Then there are the refrigerator and freezer towers – another seemingly professional-grade appliance that adds some flashiness. These appliances easily blend in with crown molding, glass fronts and paneled doors.
Storage is a must-have, and it comes in many formats. Mark Roden, president of M&R Custom Millwork, in Belvidere, finds himself producing more base cabinet drawers than ever before. While roll-outs behind a door are still pretty standard, he’s also seeing more demand for deep drawers and other hideaways.
“More than 10 or 15 years ago, it’s all about wide drawers, pots and pans drawers, and specialty-use drawers like spice racks,” he says. “And then there’s also trash, waste, recycling, and some larger kitchens may have two pull-out trash units.”
The newest storage solution is the larder cabinet, a modern take on an old-fashioned pantry – except this one is more like the Swiss army knife of pantries. Larder cabinets can be big or small, and they can pack a lot of functionality into a space. On the larger end, they might include room for food, small appliances and more, with some combination of base cabinets, a countertop and overhead shelving. Everything hides neatly behind cabinet doors.
“It’s great for tucking things away,” says Jurs. “It can be a coffee station cabinet. It can be a mixer station. You might store your baking items, like sugar and flour there, or your toaster and Vitamix. We don’t want to put these things away in a cabinet every time we use them, because it’s too labor-intensive. So here, it’s hidden within the kitchen and not just sitting out on the counter.”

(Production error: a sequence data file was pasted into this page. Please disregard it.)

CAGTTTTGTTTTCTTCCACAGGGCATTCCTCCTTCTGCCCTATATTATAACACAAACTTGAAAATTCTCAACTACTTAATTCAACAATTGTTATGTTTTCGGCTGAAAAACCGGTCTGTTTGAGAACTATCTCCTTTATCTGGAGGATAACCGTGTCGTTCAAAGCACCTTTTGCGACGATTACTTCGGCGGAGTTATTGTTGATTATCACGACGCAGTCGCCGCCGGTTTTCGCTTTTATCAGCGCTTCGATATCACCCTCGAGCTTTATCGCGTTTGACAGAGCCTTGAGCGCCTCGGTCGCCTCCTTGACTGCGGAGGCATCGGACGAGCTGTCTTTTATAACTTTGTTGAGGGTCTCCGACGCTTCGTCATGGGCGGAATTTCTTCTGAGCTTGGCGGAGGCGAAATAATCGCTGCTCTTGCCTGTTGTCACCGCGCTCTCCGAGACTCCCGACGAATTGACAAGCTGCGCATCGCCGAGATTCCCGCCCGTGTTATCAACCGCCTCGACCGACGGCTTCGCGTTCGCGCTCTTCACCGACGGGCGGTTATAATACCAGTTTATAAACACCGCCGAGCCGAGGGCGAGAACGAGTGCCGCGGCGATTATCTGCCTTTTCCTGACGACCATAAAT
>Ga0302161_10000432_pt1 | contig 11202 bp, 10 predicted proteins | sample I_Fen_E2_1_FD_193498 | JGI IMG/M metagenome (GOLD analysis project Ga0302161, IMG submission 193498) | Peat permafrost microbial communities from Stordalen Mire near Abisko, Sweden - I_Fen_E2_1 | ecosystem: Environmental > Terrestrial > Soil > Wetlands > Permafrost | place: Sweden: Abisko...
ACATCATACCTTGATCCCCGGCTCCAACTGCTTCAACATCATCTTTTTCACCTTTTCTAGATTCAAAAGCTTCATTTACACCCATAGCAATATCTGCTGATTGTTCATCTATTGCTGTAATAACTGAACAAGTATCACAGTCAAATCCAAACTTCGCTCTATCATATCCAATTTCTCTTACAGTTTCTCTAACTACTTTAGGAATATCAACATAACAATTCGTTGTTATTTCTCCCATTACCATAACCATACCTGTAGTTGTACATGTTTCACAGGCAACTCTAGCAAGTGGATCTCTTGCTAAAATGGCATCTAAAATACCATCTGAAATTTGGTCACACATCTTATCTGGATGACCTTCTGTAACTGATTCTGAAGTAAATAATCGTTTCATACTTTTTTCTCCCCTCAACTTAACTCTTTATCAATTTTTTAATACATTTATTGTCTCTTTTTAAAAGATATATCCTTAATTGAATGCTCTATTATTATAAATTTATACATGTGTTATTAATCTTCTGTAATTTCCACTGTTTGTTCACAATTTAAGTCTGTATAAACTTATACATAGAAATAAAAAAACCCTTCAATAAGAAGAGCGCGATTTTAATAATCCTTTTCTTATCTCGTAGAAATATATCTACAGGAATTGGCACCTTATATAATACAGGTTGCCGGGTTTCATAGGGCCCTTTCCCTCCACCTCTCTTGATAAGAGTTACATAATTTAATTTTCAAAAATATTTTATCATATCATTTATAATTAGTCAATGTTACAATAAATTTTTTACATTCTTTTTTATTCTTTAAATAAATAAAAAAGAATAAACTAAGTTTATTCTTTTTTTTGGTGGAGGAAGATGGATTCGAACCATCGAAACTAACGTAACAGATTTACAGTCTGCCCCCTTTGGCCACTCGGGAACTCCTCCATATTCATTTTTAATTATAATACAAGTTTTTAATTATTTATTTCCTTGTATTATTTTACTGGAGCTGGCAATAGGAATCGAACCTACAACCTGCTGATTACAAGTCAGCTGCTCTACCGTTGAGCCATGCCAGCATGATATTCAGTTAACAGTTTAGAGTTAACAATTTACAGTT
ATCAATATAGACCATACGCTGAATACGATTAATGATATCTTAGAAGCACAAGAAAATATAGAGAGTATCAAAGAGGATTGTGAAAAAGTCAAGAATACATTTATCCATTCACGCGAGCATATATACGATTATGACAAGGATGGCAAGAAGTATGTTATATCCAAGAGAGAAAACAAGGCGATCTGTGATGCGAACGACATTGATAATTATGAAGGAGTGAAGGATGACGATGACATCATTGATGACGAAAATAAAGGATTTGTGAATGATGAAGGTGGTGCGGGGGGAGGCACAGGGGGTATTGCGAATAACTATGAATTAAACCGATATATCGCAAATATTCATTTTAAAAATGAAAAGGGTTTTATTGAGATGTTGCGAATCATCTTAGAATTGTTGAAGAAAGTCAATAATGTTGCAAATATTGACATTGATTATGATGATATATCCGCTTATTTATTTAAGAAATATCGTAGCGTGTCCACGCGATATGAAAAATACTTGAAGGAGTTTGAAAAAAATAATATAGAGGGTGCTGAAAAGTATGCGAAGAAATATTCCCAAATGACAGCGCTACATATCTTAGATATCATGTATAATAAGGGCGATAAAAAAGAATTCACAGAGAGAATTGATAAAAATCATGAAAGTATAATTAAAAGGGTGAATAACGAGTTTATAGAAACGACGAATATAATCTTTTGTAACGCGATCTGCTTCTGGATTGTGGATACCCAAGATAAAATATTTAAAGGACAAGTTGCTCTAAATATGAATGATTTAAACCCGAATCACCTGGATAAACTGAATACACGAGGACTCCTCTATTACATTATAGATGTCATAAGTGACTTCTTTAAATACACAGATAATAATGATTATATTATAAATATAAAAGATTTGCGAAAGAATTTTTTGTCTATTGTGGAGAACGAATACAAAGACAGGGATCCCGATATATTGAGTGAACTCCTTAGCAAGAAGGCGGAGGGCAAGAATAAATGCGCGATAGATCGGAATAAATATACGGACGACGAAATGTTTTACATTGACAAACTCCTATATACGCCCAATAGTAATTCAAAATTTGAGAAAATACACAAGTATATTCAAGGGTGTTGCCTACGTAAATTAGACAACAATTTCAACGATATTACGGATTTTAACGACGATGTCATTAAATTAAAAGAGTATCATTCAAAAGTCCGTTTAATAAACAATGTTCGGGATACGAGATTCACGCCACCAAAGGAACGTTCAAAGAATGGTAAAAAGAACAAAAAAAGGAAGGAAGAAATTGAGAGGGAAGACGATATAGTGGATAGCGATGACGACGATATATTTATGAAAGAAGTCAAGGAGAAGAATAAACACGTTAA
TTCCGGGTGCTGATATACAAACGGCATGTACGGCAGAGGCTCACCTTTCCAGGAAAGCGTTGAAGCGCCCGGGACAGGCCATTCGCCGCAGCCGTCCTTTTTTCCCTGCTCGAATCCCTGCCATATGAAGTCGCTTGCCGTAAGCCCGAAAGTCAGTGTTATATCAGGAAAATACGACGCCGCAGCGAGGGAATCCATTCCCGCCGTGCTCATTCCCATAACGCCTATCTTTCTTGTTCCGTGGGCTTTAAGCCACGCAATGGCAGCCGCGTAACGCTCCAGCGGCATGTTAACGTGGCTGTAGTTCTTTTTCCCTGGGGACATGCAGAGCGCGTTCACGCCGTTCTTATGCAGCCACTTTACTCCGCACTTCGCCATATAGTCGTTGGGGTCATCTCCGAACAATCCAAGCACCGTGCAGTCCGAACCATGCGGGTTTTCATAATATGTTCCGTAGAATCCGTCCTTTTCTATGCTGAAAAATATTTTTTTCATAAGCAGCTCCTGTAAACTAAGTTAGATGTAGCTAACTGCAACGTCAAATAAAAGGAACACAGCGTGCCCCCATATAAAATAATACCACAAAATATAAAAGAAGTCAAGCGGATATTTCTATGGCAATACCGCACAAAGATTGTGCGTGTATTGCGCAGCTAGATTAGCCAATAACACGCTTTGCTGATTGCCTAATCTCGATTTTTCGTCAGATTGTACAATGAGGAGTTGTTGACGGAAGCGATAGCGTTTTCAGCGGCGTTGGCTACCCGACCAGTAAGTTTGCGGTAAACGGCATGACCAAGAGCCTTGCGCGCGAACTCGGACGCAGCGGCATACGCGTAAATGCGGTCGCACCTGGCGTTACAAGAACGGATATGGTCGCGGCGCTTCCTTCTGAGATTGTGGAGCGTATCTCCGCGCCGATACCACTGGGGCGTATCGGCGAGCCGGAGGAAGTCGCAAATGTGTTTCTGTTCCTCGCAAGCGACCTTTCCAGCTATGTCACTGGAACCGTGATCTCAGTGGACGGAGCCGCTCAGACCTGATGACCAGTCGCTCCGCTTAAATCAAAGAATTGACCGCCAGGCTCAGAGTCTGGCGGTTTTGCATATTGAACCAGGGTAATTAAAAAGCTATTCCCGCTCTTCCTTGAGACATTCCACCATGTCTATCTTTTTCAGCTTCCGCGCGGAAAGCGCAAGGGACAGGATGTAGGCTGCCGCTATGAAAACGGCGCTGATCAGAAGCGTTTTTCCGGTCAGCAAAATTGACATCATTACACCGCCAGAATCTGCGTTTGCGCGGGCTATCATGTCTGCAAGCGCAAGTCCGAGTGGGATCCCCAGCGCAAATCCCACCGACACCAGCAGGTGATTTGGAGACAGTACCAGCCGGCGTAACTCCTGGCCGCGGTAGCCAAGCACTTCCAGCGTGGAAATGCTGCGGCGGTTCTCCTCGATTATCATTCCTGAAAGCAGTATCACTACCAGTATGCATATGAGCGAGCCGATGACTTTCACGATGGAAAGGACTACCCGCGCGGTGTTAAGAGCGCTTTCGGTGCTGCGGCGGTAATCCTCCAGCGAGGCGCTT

Gray is, in many ways, the “new white,” and as this color takes off in popularity, designers are seeing new possibilities for this color palette.
For starters, the always-evolving white kitchen is an overwhelming favorite.
“We do a lot of painted right now,” says Roden, of M&R Custom Millwork. “I would say seven out of 10 kitchens we do these days are some version of white, off-white, gray, dark gray or light-gray paint.”
The trend is spreading beyond the kitchen, as more homeowners match the rest of their house to their newly remodeled kitchen.
“A lot of people are going with painted trim in the house, as a complement to the painted cabinetry,” says Roden. “In a new house, you seldom see stained wood anymore. You see a lot of trim painted, doors painted, and that’s usually accented by a wood floor or tile floor.”
As the white/gray color scheme evolves, so, too, do its complements. While Roden sees a trend toward espresso/chocolate-colored islands to contrast with the white/gray cabinets, Jurs is seeing far more bold selections. Blues and greens are becoming a go-to choice for contrasting islands. In some cases, they’re also becoming the go-to color on every cabinet. It’s a serious roll-back from the “universal appeal” that’s been popular over the past decade or so. Where before, designers brought in color through tile, wall paint or accents, they’re simply fearless today.
“We’re doing a lot of green cabinetry, and people are being so bold,” says Jurs. “They’re putting their investment into these cabinets, and it’s not like you’re going to redo your cabinets in 5 or 10 years from now.”
Despite the incredible popularity of painted cabinets, don’t rule out the power of stained wood. Traditional finishes are still in strong demand, and some new styles are adding a new degree of “sex appeal” to wood finishes.
Roden finds that cherry is still a popular choice, and walnut is making a comeback. Rustic-looking knotty alder has its place, too.